The Russian ruble has regained some ground from yesterday’s all-time low, although trading remains edgy and volatile.
The currency opened 4% lower on December 17, but then edged up. By early afternoon, one US dollar bought 68 rubles, far fewer than the record low of 79 on December 16.
The ruble has been hit by worries over the Russian economy, which has been affected by cheaper oil and sanctions.
Russia’s Finance Ministry said the currency was “undervalued” and that it was intervening in the market.
It also gave details of the amount it spent on such action, saying it had spent almost $2 billion on December 15 in an attempt to stop the ruble sliding.
The drastic 6.5 percentage point rise in Russian interest rates to 17% early on December 16 failed to halt the slide in the currency.
The rate rise, which was meant to strengthen the ruble, helped it to hit 58 to the dollar early on Tuesday but the rate then collapsed to a record low of 79.
There is not much more Russia can do to prop up its currency, which has only been allowed to move in line with the world’s currency markets in the past year.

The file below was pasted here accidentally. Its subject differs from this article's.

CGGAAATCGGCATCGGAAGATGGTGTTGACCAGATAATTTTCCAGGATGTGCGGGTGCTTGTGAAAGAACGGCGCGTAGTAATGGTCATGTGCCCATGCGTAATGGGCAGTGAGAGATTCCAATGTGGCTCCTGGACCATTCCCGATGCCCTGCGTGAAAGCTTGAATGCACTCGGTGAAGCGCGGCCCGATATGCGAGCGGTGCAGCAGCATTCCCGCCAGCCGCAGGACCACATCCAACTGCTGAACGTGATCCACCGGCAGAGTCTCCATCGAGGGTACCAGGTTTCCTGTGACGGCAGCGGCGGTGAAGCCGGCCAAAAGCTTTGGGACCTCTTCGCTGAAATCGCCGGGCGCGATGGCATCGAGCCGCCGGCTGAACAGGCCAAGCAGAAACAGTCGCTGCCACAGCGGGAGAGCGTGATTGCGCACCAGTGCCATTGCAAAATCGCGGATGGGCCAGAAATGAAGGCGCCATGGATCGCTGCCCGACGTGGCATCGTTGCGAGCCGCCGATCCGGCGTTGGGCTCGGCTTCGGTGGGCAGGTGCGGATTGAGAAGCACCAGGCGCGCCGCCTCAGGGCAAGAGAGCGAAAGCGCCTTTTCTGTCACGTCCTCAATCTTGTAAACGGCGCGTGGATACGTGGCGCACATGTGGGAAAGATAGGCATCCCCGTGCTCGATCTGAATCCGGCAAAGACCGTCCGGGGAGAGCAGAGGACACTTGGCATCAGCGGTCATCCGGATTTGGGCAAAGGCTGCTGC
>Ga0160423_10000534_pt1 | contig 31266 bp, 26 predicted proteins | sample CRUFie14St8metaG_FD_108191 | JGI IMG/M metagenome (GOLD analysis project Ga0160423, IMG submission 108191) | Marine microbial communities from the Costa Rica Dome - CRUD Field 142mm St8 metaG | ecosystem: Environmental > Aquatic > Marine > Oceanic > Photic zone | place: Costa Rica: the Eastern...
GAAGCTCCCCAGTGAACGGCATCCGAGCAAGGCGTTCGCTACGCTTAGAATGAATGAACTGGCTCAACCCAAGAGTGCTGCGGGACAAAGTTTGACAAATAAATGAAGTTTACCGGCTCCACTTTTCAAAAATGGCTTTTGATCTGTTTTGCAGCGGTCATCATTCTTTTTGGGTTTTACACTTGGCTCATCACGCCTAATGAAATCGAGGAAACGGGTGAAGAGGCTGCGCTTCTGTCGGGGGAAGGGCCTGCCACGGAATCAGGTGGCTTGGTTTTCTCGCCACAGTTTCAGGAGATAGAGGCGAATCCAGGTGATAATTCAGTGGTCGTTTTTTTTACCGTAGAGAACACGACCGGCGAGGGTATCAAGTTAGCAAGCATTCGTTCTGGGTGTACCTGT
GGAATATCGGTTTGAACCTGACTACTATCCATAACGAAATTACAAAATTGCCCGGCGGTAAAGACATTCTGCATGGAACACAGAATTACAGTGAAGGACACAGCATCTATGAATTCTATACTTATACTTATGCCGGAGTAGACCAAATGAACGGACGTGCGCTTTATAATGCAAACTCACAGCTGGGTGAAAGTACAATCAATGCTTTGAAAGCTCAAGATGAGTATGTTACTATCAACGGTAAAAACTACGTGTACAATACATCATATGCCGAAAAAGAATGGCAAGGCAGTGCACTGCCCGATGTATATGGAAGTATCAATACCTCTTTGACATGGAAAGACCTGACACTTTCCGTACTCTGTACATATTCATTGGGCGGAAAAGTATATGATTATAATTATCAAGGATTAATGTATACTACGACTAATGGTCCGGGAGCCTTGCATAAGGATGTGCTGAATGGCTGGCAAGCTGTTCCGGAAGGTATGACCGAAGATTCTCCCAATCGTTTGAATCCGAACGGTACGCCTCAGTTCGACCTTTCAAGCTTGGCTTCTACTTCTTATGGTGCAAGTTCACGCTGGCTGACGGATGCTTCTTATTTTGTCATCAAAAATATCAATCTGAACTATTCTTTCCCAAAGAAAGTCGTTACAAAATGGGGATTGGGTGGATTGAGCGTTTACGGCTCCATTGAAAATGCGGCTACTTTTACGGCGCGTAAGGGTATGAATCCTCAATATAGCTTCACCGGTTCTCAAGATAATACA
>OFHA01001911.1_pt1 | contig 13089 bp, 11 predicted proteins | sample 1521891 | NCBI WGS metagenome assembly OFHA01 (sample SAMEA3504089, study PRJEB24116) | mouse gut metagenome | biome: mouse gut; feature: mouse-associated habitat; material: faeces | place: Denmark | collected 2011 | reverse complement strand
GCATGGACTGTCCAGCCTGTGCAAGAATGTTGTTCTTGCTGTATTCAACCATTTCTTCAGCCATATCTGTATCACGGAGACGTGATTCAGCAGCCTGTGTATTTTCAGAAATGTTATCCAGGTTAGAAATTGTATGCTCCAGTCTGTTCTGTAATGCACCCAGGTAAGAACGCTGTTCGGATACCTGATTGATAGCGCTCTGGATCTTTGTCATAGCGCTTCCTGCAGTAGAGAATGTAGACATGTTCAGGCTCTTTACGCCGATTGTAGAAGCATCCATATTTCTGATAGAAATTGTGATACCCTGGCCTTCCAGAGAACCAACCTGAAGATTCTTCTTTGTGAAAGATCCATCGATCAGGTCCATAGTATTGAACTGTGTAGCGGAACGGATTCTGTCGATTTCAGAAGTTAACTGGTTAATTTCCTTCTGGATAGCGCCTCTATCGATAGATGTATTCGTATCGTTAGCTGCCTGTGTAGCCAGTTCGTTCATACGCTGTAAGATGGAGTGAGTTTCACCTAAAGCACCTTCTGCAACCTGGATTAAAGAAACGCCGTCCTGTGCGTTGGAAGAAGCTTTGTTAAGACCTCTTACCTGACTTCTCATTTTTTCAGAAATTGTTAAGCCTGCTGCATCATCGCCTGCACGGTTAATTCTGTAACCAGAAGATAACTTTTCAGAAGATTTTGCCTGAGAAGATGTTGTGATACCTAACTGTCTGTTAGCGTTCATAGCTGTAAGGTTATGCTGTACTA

Capital controls, where money is restricted from moving out of the country, are the main, final option.
Russian PM Dmitry Medvedev ruled that out. Speaking at an emergency meeting of ministers and industry leaders, he said he was confident that Moscow could contain the crisis: “Central bank and the government have worked out a package of measures to stabilize the situation. What we are seeing today is mainly emotional games.
“It is in our interests to bring order to the markets, no one gains from instability. But at the same time, there is no need for tough regulations, as used to happen in the past. It does not bring anything good – we shall use market tools.”
The ruble has lost more than half its value against the dollar this year, hit by Western sanctions and the fall in the oil price which have both weakened the Russian economy.
Russia’s economy is expected to shrink next year, although the amount by which it does is closely linked to the price of oil, with the economy rising or falling in line with that.
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